Rape: speak up, you lose, don’t speak up, you lose.
There is a commonly held belief amongst anti-feminists that false rape allegations are very common, and that a man being falsely accused of rape goes through as much suffering as a woman who was raped.
I think the self-victimization process I discussed in my previous entry explains why they believe this, to some extent. We know that it is mostly men who rape women. In order to prevent themselves from being portrayed as the persecutors, men’s advocates have to either redefine “rape” or show in some way that women are the “real” persecutors. But this would still be out of proportion unless they can also make people believe that being falsely accused of rape is anywhere near as bad as being raped; otherwise a high rate of false rape allegations would still not prove that men are the victims.
The belief that false rape allegations are as bad as getting raped is so bizarre that there’s really nothing to refute there. But I do think that the belief that false rape allegations are common does need to be refuted, because it can be shown that the claims are simply false.
The Holy Grail for the genderists is a study made by Eugene Kanin from 1978 to 1987, which reported a rate of false rape allegations of 41%. This study is quoted by everyone from Wendy McElroy to the scummiest Internet MRAs, and seems to be their number one source. There’s only one little problem: the Kanin study did not measure the rate of false rape allegations in the first place.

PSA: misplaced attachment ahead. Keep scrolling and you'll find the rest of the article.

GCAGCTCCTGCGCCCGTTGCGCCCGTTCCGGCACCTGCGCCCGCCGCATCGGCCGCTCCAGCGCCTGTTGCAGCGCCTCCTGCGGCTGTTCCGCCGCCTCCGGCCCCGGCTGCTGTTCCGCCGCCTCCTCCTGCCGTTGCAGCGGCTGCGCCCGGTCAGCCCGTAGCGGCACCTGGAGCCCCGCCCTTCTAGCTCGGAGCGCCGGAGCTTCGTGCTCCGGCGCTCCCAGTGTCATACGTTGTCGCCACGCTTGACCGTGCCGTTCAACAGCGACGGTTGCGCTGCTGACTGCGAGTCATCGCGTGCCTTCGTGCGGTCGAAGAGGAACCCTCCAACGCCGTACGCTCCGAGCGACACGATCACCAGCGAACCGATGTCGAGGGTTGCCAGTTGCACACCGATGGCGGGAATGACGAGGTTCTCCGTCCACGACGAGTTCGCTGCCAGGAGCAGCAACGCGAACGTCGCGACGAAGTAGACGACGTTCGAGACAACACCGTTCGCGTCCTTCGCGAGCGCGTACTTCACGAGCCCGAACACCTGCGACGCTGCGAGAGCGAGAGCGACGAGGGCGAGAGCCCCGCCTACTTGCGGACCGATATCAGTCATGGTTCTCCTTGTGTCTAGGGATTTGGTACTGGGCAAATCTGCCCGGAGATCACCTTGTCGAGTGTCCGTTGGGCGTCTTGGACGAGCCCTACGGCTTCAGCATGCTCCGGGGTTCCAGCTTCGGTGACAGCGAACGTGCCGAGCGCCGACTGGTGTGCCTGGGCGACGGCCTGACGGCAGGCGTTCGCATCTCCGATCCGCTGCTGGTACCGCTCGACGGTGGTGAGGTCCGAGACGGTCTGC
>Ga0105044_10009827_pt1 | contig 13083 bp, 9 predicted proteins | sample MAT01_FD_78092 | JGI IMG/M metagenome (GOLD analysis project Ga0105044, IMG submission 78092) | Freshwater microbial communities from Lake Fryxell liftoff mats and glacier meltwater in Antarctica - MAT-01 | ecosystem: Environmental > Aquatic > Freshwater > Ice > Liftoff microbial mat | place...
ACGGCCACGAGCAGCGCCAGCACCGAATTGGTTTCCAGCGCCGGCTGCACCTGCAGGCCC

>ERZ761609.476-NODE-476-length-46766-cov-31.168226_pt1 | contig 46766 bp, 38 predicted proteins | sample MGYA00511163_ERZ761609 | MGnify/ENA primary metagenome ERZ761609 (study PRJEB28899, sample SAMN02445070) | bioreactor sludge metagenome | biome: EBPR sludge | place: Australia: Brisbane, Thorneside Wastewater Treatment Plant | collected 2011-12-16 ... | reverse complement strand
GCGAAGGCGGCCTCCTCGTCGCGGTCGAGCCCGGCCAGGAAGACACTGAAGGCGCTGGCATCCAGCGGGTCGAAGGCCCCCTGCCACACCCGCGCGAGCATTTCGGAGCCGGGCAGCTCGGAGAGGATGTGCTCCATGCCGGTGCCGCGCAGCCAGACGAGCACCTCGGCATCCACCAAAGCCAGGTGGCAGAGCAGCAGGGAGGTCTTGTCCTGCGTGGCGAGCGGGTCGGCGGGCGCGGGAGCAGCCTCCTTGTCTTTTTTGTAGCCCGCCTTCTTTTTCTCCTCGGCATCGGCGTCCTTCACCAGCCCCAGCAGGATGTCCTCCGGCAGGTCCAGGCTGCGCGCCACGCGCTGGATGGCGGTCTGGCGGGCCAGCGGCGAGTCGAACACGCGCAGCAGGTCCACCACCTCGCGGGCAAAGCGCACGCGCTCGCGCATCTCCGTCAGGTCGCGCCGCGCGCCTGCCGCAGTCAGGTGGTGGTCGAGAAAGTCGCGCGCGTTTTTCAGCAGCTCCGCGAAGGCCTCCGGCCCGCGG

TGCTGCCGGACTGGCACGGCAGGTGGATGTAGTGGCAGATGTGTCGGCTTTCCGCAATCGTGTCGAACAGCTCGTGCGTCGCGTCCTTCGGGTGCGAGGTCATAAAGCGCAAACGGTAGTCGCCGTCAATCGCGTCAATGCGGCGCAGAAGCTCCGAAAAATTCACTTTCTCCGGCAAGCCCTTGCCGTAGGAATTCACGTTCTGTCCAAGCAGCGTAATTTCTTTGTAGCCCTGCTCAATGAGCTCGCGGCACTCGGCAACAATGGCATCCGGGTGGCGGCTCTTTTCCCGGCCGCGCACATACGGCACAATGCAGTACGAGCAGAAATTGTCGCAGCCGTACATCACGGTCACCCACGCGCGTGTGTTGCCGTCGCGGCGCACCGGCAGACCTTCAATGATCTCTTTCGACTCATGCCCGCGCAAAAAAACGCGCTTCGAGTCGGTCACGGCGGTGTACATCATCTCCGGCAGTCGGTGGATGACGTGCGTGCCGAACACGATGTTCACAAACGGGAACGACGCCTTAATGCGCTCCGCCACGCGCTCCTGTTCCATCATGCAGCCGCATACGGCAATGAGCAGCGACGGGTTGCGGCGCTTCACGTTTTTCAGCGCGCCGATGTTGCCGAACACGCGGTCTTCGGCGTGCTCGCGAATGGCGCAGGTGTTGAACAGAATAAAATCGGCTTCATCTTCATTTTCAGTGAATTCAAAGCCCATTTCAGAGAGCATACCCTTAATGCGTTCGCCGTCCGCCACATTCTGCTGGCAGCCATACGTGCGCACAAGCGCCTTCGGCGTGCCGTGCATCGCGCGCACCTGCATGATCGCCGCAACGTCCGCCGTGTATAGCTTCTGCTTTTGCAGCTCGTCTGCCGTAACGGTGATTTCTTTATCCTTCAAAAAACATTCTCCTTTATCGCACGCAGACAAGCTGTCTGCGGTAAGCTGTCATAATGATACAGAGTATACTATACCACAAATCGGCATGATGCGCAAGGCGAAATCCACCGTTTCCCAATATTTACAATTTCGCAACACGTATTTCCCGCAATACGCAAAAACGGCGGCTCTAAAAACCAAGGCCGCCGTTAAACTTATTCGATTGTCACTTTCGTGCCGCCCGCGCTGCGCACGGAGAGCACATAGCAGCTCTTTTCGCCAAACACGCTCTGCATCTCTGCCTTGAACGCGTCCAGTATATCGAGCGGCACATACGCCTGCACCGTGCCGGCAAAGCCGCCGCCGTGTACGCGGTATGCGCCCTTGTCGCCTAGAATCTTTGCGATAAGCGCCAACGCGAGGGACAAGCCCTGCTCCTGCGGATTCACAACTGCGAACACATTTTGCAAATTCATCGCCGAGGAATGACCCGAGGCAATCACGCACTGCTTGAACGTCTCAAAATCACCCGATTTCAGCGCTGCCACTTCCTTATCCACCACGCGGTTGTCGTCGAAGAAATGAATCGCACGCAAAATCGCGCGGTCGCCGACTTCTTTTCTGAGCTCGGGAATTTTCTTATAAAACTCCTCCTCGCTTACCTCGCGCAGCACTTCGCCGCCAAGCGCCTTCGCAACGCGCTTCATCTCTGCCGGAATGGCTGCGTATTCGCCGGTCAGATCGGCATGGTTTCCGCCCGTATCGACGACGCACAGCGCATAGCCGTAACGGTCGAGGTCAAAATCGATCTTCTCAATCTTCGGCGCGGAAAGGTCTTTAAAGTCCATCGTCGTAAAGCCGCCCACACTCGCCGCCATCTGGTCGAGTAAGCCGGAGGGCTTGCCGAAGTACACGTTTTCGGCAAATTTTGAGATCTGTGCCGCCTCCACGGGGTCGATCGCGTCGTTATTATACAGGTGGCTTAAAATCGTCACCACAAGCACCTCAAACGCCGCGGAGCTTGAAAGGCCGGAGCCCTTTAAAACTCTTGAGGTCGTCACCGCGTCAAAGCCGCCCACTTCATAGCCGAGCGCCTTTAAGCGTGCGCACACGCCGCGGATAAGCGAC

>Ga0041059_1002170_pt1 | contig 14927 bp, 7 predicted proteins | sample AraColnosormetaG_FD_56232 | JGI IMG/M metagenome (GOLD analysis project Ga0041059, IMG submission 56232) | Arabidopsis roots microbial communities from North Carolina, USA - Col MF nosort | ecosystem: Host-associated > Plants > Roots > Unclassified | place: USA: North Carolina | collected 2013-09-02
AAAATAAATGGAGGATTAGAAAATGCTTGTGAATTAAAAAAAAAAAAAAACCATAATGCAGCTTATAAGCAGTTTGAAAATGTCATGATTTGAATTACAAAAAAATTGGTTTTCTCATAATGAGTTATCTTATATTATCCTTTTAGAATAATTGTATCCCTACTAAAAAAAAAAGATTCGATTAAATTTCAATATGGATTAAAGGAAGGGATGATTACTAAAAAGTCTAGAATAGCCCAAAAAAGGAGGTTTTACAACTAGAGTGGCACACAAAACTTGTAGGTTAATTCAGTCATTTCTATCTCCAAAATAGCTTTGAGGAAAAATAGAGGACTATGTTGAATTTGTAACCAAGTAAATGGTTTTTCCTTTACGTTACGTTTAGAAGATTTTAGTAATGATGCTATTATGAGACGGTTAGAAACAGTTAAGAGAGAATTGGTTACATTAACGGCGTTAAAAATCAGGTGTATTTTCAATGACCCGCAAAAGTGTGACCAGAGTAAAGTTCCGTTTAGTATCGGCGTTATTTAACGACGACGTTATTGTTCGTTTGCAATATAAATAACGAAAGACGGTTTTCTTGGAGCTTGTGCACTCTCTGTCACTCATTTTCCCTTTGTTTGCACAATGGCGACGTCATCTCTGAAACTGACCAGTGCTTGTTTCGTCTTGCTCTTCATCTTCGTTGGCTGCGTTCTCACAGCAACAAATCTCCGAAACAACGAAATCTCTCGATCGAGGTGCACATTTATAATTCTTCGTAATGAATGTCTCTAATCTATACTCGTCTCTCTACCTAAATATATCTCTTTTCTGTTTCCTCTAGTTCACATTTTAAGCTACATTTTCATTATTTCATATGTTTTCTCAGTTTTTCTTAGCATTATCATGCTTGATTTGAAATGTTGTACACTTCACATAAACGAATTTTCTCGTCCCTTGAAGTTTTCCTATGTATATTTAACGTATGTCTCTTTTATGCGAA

First, Kanin’s study relies on data which has not been made available to the public, so it can’t be verified or replicated. This fact alone disqualifies it as “scientific.”
Second, Kanin’s study does not measure false reports, but reports which were recanted by the victim:
[T]he declaration of a false allegation follows a highly institutionalized procedure. The investigation of all rape complaints always involves a serious offer to polygraph the complainants and the suspects. Additionally, for a declaration of false charge to be made, the complainant must admit that no rape had occurred.
You will have noted the use of the polygraph, which is a fraudulent device and which serves the sole purpose of intimidating suspects. There is no doubt that browbeating a rape victim into submitting to a polygraph would have the same intimidation effect:
In his published journal article, Kanin (1994) admitted that “A possible objection to these recantations concerns their validity… rather than proceed with the real charge of rape, the argument goes, these women withdrew their accusations to avoid the trauma of police investigation.”
And indeed, the Kanin study has been criticized for the department’s use of polygraph testing in every case, a process that has been rejected by many police departments because of its intimidating impact on victims. The International Association of Chiefs of Police disapproves of requiring polygraph tests during rape investigations because “victims often feel confused and ashamed, and experience a great deal of self-blame because of something they did or did not do in relation to the sexual assault. These feelings may compromise the reliability of the results of such interrogation techniques. The use of these interrogation techniques can also compound these feelings and prolong the trauma of a sexual assault” (Lisak, 2007, p.6).